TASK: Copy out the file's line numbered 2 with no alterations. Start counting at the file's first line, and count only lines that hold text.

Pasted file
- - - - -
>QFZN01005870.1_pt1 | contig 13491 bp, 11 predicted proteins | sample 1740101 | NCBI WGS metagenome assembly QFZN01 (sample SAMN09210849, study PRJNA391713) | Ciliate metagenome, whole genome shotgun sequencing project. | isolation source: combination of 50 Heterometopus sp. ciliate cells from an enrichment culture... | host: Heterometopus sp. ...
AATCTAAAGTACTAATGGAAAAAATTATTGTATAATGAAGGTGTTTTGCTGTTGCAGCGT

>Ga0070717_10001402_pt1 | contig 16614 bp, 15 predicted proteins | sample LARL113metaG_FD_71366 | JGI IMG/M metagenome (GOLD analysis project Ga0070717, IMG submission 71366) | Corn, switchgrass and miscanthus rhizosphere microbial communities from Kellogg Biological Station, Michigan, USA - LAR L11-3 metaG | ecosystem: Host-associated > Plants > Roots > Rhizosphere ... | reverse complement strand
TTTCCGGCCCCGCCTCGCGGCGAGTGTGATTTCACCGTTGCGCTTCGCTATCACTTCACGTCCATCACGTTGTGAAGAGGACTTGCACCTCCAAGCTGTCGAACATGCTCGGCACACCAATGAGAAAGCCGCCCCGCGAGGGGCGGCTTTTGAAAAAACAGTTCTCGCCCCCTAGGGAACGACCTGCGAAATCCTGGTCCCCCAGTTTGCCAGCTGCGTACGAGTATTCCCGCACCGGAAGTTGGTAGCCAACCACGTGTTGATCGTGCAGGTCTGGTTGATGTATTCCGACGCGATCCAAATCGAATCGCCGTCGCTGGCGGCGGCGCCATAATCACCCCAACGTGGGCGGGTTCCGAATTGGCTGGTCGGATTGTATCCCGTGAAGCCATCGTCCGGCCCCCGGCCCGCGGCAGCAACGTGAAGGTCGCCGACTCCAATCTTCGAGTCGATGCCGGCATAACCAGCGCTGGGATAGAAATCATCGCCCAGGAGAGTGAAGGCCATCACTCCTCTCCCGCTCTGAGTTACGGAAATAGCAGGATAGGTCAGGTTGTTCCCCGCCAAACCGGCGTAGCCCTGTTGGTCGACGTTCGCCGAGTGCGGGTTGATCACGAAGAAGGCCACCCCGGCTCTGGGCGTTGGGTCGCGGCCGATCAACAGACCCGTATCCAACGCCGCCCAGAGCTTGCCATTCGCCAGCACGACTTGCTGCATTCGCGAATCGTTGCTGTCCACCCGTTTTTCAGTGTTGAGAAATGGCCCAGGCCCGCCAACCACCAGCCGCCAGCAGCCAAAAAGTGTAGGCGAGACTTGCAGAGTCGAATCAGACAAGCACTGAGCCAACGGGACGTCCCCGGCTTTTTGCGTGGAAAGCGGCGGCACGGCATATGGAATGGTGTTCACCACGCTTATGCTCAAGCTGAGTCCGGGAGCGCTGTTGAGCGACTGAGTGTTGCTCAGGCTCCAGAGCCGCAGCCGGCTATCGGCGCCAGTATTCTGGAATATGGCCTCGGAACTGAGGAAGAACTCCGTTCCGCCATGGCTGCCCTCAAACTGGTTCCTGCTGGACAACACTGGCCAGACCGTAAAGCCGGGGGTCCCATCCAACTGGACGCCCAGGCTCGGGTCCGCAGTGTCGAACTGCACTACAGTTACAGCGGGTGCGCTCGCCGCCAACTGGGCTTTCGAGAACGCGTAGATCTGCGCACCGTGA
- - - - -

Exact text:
AATCTAAAGTACTAATGGAAAAAATTATTGTATAATGAAGGTGTTTTGCTGTTGCAGCGT